Tiny solution to dissolving microplastics pollution

Researchers from the University of Adelaide in South Australia have discovered that by-products from plastics breaking down in the environment can be harnessed as an energy source for microorganisms. Although microplastics pollution in household wastewater and global aquatic systems is a known threat to marine life and human health, advanced technologies for efficient microplastics control and purification remain largely underdeveloped, according to an article in The Lead, a South Australia media outlet. The researchers are tackling this by using tiny coil-shaped carbon-based magnets laced with nitrogen to help boost generation of a chemical that breaks down microplastics, according to a study published in the journal, Matter.

microplastics
Tiny coil-shaped carbon-based magnets laced with nitrogen help boost generation of a chemical that breaks down microplastics.

“Microplastics adsorb organic and metal contaminants as they travel through water and release these hazardous substance into aquatic organisms when eaten, causing them to accumulate all the way up the food chain,” said senior author of the study, Shaobin Wang, a professor of chemical engineering at the University of Adelaide. “Carbon nanosprings are strong and stable enough to break these microplastics down into compounds that do not pose such a threat to the marine ecosystem.”

Although often invisible to the naked eye, microplastics are omnipresent pollutants. Some, such as the exfoliating beads found in popular cosmetics, are simply too small to be filtered out during industrial water treatment. Others are produced indirectly, when larger debris such as plastic bottles degrades from exposure to the sun and sand.

To decompose the microplastics, the researchers had to generate short-lived chemicals called reactive oxygen species, which trigger chain reactions that chop up the various long molecules that make up microplastics into tiny, harmless segments that dissolve in water.

Wang said those intermediates and by-products could be harnessed as an energy source for microorganisms such as algae. “If plastic contaminants can be repurposed as food for algae growth, it will be a triumph for using biotechnology to solve environmental problems in ways that are both green and cost efficient,” he said.

Reactive oxygen species are often produced using heavy metals such as iron or cobalt, which are dangerous pollutants in their own right and, thus, unsuitable in an environmental context. The researchers found the carbon nanotubes to be a much greener solution.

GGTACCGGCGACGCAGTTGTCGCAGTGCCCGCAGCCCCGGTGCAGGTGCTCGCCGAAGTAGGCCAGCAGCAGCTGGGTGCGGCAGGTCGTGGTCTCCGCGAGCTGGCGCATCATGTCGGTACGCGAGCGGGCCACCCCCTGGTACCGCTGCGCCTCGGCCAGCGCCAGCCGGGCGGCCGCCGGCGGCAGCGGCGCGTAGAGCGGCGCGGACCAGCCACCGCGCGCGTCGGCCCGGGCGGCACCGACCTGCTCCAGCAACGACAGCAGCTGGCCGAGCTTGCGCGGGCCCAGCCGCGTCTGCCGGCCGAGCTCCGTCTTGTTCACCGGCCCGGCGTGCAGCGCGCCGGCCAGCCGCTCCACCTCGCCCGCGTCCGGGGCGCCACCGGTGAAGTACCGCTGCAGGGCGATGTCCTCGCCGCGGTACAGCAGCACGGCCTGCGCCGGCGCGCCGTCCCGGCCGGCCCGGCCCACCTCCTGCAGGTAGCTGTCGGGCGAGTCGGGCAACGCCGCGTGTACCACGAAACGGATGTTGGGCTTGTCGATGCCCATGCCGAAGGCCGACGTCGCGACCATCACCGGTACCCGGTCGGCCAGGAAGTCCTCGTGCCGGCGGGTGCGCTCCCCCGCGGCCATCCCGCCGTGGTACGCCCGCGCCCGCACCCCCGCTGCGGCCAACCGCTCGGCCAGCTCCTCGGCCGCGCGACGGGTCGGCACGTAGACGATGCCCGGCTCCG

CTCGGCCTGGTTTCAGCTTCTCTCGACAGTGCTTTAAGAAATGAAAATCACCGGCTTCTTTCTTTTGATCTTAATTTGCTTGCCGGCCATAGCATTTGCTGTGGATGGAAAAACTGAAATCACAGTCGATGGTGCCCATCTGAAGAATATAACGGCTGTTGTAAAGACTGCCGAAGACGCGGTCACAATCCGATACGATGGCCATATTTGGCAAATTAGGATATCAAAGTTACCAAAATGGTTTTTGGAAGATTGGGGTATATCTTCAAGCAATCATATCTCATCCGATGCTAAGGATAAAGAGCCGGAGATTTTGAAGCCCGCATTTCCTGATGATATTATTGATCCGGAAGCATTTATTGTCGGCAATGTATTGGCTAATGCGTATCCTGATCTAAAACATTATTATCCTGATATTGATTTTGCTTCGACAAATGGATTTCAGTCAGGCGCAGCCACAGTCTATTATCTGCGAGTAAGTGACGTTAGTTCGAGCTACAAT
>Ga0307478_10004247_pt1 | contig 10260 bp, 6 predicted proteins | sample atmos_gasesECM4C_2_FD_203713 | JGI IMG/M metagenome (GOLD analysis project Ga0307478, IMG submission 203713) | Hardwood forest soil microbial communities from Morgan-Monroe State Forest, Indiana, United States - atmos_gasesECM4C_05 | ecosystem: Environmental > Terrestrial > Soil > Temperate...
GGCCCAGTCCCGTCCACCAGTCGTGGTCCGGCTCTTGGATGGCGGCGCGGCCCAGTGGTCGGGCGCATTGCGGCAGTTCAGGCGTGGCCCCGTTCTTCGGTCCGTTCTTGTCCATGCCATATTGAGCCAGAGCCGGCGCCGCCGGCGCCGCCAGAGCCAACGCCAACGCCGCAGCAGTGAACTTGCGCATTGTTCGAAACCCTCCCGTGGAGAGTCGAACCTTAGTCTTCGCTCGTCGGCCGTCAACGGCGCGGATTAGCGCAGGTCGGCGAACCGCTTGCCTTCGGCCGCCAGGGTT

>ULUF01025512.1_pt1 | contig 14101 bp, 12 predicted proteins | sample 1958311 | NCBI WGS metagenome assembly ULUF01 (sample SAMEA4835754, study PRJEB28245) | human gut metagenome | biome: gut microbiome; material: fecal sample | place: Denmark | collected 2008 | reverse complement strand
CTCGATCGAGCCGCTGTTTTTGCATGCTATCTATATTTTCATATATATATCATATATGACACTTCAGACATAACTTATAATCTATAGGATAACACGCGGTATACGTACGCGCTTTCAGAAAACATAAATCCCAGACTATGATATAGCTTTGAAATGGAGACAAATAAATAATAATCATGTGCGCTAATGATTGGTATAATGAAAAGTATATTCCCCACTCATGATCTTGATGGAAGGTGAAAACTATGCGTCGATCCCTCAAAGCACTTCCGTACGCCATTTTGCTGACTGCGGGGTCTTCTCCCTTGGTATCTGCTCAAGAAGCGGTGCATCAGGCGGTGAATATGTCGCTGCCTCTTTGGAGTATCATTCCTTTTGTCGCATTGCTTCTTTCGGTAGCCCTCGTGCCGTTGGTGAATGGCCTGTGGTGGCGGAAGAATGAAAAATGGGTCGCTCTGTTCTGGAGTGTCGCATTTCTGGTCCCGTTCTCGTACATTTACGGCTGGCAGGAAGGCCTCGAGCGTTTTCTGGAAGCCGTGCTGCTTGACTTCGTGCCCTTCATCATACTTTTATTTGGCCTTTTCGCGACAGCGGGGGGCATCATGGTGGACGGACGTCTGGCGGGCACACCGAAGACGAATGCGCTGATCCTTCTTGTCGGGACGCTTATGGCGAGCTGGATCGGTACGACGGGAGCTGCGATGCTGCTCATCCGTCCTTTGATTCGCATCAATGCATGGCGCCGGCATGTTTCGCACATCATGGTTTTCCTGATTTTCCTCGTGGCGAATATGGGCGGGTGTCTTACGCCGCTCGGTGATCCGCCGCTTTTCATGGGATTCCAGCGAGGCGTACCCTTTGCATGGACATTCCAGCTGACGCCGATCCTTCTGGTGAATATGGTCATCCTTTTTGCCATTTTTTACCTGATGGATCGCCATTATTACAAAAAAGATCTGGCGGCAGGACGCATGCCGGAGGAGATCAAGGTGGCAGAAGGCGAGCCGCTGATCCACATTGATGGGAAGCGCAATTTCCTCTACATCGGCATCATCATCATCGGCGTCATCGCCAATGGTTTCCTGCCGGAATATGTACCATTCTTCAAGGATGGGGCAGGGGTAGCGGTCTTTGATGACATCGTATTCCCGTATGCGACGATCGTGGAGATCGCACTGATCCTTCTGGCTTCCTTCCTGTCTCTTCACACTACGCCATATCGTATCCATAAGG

Shaped like springs, the carbon nanotube catalysts removed a significant fraction of microplastics in just eight hours while remaining stable themselves in the harsh oxidative conditions needed to break down microplastics.

The coiled shape of the carbon nanotubes increases stability and maximizes reactive surface area. By including a small amount of manganese, buried far below the surface of the nanotubes to prevent it from leaching into water, the minute springs became magnetic.

“Having magnetic nanotubes is particularly exciting because this makes it easy to collect them from real waste-water streams for repeated use in environmental remediation,” said Dr. Xiaoguang Duan, a chemical engineering research fellow at Adelaide, who co-led the project.

As no two microplastics are chemically identical, the next steps for the researchers will be to ensure the nanosprings work on microplastics of different compositions, shapes and origins. They also intend to continue to rigorously confirm the non-toxicity of any chemical compounds occurring as intermediates or by-products during microplastics decomposition.

The study was supported by the Australian Research Council, the National Natural Science Foundation of China and the Science and Technology Program of Guangdong Province.

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